March 2024 eNewsletter

40 Years of Warming in the Laurentian Great Lakes: Using a Hydrodynamic Model to “Fill the Gaps” in a Sparse Observational Data Record

Observational studies in the Laurentian Great Lakes show dramatic changes in lake surface conditions over the last several decades. Warming surface temperatures and dramatic ice cover declines exacerbate a range of risks to the Great Lakes, including changes in the range and distribution of some species, increases in invasive species and harmful algal blooms, and declines in beach health. However, understanding changes in water dynamics below the surface is more complicated and challenging. Whereas lake surface water conditions can be observed remotely using satellites, measurements at depth need to be collected manually using instrumented buoys and moorings, which can be expensive and dangerous, especially during winter. Very little subsurface data is available for long-term trend analysis, with only a single mooring in existence ever recording more than a decade of measurements in the entire Great Lakes basin.

A spatial map showing the modeled rates of lake bottom temperature change in degrees C per decade from 1979 to present.

“This is a serious problem for natural resource management,” said CIGLR Assistant Research Scientist in Hydrodynamics David Cannon, PhD. “Subsurface temperatures and thermal structure act as a critical control on many ecosystem processes, with implications for dissolved oxygen, fisheries habitat, water quality, and even contaminant transport. Understanding how subsurface conditions are changing is crucial for managing the lakes under continued climate warming. Direct observations are the gold standard for climate change research, but we just do not have the observations we need to understand how the Great Lakes are changing, especially over large spatial scales. You can’t go back in time to invest in better long-term monitoring, but you can try to simulate changes using hydrodynamic models.”

In collaboration with Ayumi Fujisaki-Manome, PhD (CIGLR), Jia Wang, PhD (NOAA GLERL), and James Kessler (NOAA GLERL), Dr. Cannon helped develop a hydrodynamic model to hindcast thermal structure in the Laurentian Great Lakes. In doing so, the team was able to estimate historical lake-wide temperatures and ice cover going back to 1979, essentially “filling the gap” in the observational record.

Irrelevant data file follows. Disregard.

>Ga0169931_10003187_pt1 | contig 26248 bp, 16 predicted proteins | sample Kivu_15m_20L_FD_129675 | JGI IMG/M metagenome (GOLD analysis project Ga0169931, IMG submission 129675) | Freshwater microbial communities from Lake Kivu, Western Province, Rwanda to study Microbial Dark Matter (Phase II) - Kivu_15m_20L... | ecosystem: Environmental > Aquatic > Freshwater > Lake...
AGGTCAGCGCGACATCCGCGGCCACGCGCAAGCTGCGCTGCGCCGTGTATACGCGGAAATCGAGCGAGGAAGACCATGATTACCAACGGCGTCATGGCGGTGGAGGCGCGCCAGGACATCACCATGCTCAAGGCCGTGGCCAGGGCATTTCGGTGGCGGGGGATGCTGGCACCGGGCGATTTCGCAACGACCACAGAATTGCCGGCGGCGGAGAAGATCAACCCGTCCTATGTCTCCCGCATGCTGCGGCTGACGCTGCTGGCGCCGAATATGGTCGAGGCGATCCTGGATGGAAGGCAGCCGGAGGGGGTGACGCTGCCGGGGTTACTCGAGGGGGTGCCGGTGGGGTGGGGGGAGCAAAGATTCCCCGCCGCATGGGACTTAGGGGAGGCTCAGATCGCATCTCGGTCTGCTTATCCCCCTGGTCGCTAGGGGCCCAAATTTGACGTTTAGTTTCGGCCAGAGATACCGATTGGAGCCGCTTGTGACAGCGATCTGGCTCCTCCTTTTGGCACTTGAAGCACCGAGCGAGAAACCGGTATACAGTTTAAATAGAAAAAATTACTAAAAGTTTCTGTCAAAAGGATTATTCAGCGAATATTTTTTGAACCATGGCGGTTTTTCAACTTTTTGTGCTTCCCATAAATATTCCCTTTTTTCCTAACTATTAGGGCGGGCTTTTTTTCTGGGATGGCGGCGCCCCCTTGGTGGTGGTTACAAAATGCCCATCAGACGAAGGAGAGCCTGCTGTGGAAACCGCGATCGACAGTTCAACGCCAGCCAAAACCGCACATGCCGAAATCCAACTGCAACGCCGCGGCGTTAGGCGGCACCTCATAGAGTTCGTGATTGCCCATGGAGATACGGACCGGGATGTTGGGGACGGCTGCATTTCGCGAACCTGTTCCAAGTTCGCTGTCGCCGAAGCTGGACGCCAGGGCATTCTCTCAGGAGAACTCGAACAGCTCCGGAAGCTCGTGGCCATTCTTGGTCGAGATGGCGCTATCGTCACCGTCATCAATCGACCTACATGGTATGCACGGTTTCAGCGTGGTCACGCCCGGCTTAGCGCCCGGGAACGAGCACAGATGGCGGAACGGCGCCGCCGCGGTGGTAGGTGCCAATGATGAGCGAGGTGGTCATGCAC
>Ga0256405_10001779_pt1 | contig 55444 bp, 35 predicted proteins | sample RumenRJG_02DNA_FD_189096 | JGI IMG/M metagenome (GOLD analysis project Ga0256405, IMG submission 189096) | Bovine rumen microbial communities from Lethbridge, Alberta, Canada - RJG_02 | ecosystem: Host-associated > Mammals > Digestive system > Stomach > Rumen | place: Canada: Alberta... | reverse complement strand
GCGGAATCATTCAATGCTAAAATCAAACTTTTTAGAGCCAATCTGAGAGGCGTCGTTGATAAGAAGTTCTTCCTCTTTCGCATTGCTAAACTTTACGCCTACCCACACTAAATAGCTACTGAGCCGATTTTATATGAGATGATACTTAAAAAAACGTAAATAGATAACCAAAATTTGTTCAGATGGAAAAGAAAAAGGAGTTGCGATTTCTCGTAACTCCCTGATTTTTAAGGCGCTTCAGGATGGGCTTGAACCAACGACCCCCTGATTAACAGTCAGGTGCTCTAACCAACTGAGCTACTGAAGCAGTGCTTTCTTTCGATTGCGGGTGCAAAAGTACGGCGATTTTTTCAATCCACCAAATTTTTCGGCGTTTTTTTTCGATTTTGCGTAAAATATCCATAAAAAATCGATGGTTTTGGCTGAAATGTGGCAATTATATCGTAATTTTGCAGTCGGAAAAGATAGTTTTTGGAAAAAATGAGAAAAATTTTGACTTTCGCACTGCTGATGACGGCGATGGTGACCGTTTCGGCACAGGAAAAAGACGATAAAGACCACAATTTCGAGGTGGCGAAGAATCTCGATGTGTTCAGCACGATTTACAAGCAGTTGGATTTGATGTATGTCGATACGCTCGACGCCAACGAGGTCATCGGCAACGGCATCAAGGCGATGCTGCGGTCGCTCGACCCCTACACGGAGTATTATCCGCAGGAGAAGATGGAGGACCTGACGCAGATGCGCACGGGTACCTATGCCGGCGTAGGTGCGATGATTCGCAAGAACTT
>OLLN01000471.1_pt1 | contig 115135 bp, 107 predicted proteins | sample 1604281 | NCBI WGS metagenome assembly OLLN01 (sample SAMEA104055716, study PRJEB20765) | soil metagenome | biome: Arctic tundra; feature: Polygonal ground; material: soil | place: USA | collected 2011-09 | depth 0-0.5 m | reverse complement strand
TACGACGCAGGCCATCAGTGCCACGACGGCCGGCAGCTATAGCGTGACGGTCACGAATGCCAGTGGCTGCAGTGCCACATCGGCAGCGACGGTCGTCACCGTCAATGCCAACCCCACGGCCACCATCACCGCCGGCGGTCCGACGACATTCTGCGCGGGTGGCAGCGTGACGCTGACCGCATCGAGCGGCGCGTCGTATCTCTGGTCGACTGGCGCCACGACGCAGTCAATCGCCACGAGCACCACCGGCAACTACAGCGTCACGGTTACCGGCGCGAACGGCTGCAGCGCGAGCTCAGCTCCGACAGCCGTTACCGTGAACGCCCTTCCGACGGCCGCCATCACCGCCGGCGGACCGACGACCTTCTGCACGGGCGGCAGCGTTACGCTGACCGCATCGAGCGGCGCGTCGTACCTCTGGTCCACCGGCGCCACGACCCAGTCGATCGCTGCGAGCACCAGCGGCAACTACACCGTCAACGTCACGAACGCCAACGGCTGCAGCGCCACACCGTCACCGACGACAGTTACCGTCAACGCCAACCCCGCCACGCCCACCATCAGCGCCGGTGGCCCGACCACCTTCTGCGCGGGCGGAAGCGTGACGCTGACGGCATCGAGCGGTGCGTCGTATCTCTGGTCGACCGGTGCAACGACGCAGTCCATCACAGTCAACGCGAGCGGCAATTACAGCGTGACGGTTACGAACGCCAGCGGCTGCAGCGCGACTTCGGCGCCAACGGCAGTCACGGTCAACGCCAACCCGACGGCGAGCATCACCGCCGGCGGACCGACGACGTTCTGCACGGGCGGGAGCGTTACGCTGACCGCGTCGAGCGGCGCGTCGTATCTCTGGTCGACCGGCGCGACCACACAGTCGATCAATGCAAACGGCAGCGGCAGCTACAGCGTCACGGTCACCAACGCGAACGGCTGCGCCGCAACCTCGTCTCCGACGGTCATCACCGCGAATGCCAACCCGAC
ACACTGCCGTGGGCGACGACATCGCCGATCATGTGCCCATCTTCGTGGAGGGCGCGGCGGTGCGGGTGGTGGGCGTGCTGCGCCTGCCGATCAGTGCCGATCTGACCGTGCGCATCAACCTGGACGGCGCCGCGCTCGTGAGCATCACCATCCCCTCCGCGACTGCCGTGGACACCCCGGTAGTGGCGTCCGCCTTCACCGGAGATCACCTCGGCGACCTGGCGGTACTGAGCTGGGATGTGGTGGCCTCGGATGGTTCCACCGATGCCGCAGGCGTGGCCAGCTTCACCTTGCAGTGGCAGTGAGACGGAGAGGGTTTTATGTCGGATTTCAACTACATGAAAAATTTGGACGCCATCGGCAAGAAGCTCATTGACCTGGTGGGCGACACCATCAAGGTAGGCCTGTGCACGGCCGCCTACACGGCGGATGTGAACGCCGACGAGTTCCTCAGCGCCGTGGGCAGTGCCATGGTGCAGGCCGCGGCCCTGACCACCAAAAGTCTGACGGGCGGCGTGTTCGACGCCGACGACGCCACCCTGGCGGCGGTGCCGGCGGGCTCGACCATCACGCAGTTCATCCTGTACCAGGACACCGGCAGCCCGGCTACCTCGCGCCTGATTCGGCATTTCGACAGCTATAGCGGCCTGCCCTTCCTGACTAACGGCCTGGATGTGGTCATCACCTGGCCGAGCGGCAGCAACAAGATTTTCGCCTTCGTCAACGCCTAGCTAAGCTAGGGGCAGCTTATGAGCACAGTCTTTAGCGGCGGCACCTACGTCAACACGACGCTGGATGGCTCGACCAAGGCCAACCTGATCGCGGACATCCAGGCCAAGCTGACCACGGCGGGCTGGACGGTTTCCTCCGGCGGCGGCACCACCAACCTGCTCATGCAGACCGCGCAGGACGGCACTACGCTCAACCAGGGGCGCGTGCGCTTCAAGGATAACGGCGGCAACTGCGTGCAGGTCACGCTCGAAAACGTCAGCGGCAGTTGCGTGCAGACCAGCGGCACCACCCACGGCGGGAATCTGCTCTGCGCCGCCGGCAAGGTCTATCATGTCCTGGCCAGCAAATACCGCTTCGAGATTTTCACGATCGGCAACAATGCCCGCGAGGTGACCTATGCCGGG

Model results suggest that temperatures below the lake surface have increased significantly over the last 40 years, with all five Great Lakes warming at 50 meters depth by between 0.2 and 0.4 degrees Celsius per decade. “A 0.25 degree Celsius increase in temperature every 10 years might not seem like much,” said Cannon, “but it can really add up. The deepest waters in the Great Lakes are almost 1 degree Celsius warmer now than they were 43 years ago.”

This study also detected significant decreases in ice cover (between -1% and -10% per decade) and ice thickness (between -1 cm and -4 cm per decade) across the region, along with a general lengthening of the stratified summer season (between 4 and 14 days per decade) when surface waters are warmer than 4 degrees Celsius. “Together, these seemingly small changes in lake temperature and ice cover can have a large impact on lake ecosystems,” said Cannon. “For example, increasing bottom-water temperatures can drive fish out of their preferred habitats, effectively restructuring food-web dynamics in the lakes. This is especially concerning for historically productive fisheries like Green Bay in Lake Michigan and Saginaw Bay in Lake Huron, where model simulations showed near-bottom warming in excess of 1.4 degrees Celsius since 1979. One of our concerns is that increasing temperatures at the lake bottom may affect fish spawning habitats or the quality and viability of fish eggs. We’re hoping that these data might be useful for lake managers as they set fishing regulations and plan habitat restoration initiatives moving forward.”

The Great Lakes have changed considerably over the last several decades, but the climatic processes driving these changes are still unclear. “Our research was designed to investigate the root cause of warming in the region,” said Cannon. “When working with climate data, it’s really difficult to separate global warming driven by human activities from multi-decadal climate variability, which occurs naturally. The longer lake records produced by our simulations provide a great way to start separating natural and human-induced trends. In fact, preliminary analysis suggests that as much as 30% of the surface warming trends described in this study may be linked to naturally occurring climate oscillations, like the Atlantic Multi-decadal Oscillation. Does this mean global warming is not important? Absolutely not. It means that global warming does not tell the whole story. Long-term climate oscillations play an important role in regulating temperatures and ice cover in the Great Lakes, and they should not be ignored as we move forward with climate projections. Next step, modeling the future!”